Skip to content
Home » Why Does Pineapple Hurt My Mouth?

Why Does Pineapple Hurt My Mouth?

    Why Does Pineapple Hurt My Mouth

    The smell of fresh pineapple just makes my day better. I hope that I could consume it constantly, on a daily basis. Despite my best efforts, I am never able to consume as much pineapple as I would like. Why is this the case? One explanation is that it makes my mouth sore or Why does pineapple hurt my mouth?.

    When I consume fresh pineapple for more than a few minutes at a time, my tongue, lips, and roof of my mouth can get raw and start to burn. This usually happens after the first few bites. In point of fact, the roof of my mouth bled on one occasion. I don’t joke around when it comes to the good stuff.

    I did a little bit of research, and I was able to find the solution. There is just one food known to contain the enzyme bromelain, which breaks down proteins, and that food is pineapple. To tell you the truth, eating pineapple is painful due to the fact that bromelain is digesting the sensitive skin while it is in your mouth.

    The Real Reason Your Mouth Hurts After Eating Pineapple

    To begin, there is absolutely no reason to be concerned about this phenomenon because it is something that is quite normal. But what factors contribute to the unusual characteristics of the exotic fruit?

    The solution is an enzyme called bromelain, which is responsible for the burning feeling that occurs in the mouth. One of the compounds that can be found in pineapple, this particular compound’s job is to metabolize protein.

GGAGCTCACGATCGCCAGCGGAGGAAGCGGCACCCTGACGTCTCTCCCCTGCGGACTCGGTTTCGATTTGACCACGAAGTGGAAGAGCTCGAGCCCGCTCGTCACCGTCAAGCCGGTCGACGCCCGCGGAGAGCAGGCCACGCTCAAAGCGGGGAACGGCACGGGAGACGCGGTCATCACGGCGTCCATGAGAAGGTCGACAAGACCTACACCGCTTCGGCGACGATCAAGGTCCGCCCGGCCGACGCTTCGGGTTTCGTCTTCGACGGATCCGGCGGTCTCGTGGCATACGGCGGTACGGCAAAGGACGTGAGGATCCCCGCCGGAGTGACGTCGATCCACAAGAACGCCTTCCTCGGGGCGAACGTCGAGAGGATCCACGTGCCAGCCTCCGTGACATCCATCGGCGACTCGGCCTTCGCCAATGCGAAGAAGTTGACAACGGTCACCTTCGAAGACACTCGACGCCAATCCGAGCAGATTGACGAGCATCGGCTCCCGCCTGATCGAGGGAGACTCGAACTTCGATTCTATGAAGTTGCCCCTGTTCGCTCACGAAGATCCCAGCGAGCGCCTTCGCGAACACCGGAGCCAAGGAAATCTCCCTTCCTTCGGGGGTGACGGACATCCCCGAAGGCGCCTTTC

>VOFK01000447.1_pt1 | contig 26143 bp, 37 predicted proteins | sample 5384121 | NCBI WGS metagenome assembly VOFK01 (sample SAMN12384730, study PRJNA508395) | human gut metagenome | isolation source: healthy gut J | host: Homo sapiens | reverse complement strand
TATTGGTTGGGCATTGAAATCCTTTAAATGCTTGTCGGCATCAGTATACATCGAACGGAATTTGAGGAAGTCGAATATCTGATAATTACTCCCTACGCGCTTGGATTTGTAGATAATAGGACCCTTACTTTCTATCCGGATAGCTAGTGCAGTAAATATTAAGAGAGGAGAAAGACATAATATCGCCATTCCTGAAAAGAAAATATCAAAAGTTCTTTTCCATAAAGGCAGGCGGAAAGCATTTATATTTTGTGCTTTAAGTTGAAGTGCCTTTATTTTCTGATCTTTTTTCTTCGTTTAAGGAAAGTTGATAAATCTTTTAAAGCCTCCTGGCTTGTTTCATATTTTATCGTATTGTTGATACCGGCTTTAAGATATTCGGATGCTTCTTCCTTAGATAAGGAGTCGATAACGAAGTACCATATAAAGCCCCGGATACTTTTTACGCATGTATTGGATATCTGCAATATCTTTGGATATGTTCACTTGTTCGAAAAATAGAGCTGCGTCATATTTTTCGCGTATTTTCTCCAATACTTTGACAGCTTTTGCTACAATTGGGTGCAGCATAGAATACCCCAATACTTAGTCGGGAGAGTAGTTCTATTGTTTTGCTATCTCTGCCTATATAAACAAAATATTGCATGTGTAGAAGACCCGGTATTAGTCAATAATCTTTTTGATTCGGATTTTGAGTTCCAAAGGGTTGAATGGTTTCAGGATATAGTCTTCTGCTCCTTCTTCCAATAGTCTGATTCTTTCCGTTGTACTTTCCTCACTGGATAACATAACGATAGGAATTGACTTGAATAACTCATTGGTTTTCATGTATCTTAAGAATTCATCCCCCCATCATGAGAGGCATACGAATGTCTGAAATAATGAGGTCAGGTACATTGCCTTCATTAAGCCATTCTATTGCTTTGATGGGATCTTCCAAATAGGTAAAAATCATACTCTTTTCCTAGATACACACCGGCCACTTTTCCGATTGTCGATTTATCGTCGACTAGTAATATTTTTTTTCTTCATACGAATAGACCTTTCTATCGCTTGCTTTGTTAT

If eating pineapple causes a burning sensation on the tongue, this indicates that the enzyme is “doing its work” in our mouths. This small burning feeling, on the other hand, is something that can only be experienced while eating fruit that has not been processed. The pineapple that has been canned retains its “tongue-friendly” qualities.

    If you are one of those people whose tongue is scorched by pineapple, you may, for example, try grilling or boiling it, as bromelain cannot tolerate high temperatures. If this does not help, you may be allergic to bromelain.

    Eating an unripe pineapple, which has a higher concentration of acid in it, is another factor that raises the risk of experiencing a burning feeling on the tongue. The best course of action is to give it a shot.

    You won’t be able to resist biting into the pineapple despite the tingling sensation you’re experiencing because the sweet tropical fruit tastes far too nice for that to be possible.

    Here’s how to cut down on the enzymes in a pineapple.

    Even if avoiding the core of the pineapple is a good practice, you may still cut down on the quantity of bromelain in the fruit by using one of several different methods. Even though this is not a scientifically proven method, soaking the pineapple in salt water before eating it should reduce the enzyme’s effectiveness. You will, however, need to do a little bit more in order to bring the total number of enzymes down.

    Cooking pineapple reduces the amount of bromelain enzymes present in the fruit. They lose their ability to function properly after being heated for an extended period of time. Therefore, you might want to think about cooking your pineapple on the barbecue, in the oven, or even on the stovetop.

    Utilizing the fruit alongside dairy items is still another method for mitigating the negative impacts of the fruit. If you give the enzymes more protein to digest, they shouldn’t irritate your mouth as much as they would otherwise. Additionally, the dairy will assist in bringing the pH level of the pineapple closer to that of the dairy. It’s the ideal combo to make one’s taste buds sing with joy.